Inspired by the Sahara and named after the nomadic tribe that lives there, the biggest-ever ‘People’s Wagon’ has landed here.
Compromise is the very nature of Sports Utility Vehicles. These jacks-of-all-trades are invariably masters of none. They’ve got to jump through too many hoops to excel in any one area, and be too many things to too many different owners. The choice in the SUV sector comes down to where you want to compromise. Buy a Land Rover Defender if you want to sacrifice on-road refinement and deportment in favour of off-road ability, a BMW X5 if you prefer on-road handling at the expense of less axle articulation when rock-hopping. Yet, every so often, a SUV comes along that cuts down the compromises. Meet the new VW Touareg, a fresh Saxon invader of these SUV-infested shores, and one that’s determined to reduce the dynamic handicaps, no matter where you drive it.
For the Touareg feels invincible and capable whatever the surface is that lies beneath its wheels. Not since the debut of the latest-generation Land Rover Discovery – with its trick active stabiliser bars – has there been an SUV launched here that’s so able to take the rough with the smooth. We loved the Disco upon first encounter here at the NZ Autocar office. By adding hydraulic rams and a g-force sensor to the stabiliser bars, Land Rover was able to retain its legendary axle articulation for off-road applications while improving body-roll control when cornering on the macadam. We applauded the way the then-new Disco’s more stable handling arrived at no compromise to off-road ability, but hated the wheezing engines and build-quality niggles. Neither of the latter are issues with the new Touareg. There’s power to burn in an engine range that starts with a 3.2 litre petrol V6, and ends with a 5.0 litre bi-turbo diesel V10 with enough grunt to interest Tranzrail. As for build, look at the badge it wears. No one builds ’em better. Hammer a Touareg hard over rough terrain, and the only protest you’ll hear is the occasional squeak of leather rubbing on leather as the upholstery shifts.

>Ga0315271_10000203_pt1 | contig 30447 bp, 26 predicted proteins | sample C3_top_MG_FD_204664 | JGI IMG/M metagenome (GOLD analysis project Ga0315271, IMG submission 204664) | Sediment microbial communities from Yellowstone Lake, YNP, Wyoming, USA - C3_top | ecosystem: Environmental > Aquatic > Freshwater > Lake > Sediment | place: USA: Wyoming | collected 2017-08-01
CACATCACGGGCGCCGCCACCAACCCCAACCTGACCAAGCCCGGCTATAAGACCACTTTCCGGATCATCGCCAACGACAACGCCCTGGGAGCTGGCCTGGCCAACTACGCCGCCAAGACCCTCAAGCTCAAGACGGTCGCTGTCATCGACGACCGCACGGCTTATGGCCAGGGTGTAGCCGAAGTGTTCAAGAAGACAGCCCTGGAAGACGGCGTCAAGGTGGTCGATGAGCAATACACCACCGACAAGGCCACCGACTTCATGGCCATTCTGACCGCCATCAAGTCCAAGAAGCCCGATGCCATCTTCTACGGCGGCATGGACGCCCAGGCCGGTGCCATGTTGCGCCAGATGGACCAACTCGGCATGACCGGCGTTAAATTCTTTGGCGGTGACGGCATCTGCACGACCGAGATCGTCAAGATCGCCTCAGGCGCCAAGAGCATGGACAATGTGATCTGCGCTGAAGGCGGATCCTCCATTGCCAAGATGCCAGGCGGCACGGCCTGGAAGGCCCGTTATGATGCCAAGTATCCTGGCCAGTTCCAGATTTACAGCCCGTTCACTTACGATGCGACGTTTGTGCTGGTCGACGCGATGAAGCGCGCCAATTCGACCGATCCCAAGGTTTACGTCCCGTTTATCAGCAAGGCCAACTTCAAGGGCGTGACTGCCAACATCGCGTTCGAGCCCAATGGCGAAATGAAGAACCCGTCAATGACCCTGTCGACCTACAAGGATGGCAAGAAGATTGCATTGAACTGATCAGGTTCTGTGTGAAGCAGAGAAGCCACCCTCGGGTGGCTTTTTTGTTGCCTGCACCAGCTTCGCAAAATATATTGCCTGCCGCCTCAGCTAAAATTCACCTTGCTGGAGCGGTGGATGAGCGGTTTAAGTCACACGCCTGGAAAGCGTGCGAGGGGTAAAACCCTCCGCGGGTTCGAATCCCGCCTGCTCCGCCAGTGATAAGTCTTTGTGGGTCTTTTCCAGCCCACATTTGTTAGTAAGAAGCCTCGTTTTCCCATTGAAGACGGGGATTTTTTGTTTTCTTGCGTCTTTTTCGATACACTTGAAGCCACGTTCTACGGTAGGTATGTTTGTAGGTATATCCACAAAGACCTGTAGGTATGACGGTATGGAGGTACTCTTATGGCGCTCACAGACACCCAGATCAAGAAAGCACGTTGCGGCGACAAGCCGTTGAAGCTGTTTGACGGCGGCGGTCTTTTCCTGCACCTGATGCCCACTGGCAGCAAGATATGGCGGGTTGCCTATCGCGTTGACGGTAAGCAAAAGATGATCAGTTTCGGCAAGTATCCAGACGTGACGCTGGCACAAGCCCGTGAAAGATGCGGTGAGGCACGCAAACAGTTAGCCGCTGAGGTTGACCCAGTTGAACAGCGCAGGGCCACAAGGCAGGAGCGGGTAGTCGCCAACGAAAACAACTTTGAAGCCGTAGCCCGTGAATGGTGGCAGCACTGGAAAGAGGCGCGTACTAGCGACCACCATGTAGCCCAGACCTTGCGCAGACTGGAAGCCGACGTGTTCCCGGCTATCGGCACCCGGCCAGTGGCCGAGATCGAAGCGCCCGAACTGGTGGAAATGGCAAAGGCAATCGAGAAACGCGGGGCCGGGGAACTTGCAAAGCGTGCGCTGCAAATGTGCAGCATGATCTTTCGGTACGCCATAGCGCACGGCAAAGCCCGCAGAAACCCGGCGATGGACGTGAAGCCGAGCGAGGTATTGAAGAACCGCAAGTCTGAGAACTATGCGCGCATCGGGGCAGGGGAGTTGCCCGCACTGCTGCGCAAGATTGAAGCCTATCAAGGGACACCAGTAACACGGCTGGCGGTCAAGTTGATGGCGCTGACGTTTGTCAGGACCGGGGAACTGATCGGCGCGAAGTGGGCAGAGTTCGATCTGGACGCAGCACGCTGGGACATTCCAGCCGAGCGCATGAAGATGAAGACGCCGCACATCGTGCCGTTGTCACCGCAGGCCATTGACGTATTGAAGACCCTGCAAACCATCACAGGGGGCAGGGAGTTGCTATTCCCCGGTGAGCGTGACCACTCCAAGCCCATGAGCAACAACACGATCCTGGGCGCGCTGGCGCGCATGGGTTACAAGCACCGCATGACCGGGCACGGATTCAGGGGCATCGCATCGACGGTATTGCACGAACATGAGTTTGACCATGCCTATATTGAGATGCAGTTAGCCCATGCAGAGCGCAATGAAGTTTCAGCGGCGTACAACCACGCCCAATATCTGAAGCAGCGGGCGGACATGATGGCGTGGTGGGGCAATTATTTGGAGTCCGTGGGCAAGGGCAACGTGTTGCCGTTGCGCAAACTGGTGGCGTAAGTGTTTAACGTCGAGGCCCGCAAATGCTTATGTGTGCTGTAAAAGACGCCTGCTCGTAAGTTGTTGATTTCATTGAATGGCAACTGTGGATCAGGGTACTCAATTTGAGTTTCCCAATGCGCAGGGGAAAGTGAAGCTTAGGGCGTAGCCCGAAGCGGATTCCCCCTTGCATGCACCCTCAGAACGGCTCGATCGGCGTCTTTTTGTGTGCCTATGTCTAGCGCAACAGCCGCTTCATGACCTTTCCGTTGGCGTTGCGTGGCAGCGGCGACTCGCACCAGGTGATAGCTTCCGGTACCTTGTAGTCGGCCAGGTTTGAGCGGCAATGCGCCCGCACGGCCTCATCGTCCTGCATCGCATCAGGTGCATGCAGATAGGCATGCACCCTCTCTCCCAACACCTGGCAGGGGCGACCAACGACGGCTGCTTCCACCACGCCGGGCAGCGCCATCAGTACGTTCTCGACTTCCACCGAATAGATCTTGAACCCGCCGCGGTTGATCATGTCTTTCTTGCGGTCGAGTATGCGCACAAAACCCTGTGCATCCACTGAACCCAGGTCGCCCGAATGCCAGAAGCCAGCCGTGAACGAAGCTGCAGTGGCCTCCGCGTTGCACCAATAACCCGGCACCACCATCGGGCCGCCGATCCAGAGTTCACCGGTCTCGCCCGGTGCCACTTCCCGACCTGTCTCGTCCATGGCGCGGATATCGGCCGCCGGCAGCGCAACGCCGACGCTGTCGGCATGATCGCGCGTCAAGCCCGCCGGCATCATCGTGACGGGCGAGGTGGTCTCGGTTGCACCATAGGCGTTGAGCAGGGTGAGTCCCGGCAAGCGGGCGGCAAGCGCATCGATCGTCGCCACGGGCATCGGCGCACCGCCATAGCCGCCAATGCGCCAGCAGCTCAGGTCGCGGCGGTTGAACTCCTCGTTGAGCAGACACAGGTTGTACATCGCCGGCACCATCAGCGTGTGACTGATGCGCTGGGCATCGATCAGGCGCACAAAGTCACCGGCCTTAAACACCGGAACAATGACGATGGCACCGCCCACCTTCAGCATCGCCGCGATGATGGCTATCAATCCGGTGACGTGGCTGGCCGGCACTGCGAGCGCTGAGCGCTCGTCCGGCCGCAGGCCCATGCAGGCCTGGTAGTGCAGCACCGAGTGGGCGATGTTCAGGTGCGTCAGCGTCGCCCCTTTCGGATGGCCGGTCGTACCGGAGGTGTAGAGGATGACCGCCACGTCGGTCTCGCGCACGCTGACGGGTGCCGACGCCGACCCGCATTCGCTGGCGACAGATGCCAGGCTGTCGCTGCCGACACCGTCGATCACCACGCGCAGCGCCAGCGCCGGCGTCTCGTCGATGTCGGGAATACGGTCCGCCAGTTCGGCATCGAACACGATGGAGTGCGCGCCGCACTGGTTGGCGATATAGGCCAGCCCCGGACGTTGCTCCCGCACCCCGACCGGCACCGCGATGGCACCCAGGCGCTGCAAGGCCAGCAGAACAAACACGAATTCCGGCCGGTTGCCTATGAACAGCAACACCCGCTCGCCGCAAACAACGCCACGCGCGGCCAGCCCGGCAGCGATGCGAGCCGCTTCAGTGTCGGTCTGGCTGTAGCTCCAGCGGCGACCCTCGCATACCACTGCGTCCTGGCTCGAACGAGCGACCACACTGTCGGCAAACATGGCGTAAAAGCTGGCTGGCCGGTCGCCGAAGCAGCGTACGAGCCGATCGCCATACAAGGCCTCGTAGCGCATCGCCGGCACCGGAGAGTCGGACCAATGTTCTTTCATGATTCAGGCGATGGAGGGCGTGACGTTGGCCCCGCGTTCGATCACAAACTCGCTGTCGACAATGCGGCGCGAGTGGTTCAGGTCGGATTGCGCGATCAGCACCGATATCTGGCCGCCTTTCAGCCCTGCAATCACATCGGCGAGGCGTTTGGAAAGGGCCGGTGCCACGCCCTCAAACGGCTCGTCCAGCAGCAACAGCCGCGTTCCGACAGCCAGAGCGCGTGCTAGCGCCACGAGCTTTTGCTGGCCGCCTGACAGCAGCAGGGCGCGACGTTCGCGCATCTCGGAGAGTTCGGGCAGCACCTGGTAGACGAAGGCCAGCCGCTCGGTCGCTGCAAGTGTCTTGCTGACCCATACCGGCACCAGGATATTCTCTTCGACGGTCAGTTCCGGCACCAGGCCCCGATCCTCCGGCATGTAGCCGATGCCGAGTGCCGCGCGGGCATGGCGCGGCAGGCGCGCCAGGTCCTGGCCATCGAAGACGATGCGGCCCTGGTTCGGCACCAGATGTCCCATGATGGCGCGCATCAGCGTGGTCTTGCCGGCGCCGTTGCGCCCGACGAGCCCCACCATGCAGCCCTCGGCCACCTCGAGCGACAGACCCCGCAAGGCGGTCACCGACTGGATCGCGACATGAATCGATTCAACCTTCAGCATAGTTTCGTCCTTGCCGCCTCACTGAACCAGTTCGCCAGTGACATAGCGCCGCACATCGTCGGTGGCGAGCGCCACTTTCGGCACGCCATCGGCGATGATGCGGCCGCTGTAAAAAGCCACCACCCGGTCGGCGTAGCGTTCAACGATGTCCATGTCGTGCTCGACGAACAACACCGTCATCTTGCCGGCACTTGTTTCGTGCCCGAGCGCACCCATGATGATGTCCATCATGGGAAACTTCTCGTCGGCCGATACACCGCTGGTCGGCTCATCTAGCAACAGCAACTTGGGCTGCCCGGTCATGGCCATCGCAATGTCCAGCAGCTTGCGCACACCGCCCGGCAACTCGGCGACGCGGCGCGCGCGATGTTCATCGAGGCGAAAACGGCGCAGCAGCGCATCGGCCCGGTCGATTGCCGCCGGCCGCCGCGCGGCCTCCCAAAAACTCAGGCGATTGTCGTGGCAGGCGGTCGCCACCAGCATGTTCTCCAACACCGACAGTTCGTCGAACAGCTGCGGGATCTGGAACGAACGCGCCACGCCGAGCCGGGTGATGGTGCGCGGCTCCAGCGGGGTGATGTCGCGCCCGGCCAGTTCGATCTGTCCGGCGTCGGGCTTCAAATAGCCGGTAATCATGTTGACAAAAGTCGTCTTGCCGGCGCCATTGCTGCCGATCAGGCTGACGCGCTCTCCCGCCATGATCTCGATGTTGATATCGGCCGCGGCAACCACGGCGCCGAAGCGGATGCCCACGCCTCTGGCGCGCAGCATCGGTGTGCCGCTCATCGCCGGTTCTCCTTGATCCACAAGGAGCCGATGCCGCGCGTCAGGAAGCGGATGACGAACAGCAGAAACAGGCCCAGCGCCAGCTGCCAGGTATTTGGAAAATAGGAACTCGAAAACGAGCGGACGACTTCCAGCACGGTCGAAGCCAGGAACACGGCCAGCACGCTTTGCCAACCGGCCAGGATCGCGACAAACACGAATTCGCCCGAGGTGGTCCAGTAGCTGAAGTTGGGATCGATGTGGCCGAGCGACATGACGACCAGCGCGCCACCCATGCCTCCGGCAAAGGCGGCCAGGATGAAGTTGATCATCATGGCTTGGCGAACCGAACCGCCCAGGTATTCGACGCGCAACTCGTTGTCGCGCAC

The base V6 version is the first Touareg to arrive in New Zealand. This dark, metallic-green example seen in these pictures is doing the rounds of VW dealerships; this will give the lucky 47 people who have ordered one a sample of their new steed ahead of the first official shipments in late June. We scored it for a total of 23 hours, 59 minutes and 57 seconds (after being told we could have it for 24 hours), and maximised our time at the wheel. So VBOX testing and the weight and cabin noise measurements will have to wait for another issue, but our drive confirmed all of our impressions gleaned from the international launch report in November. It’s obvious that Touareg has the potential to change perceptions, not only about VW, but SUVs in general.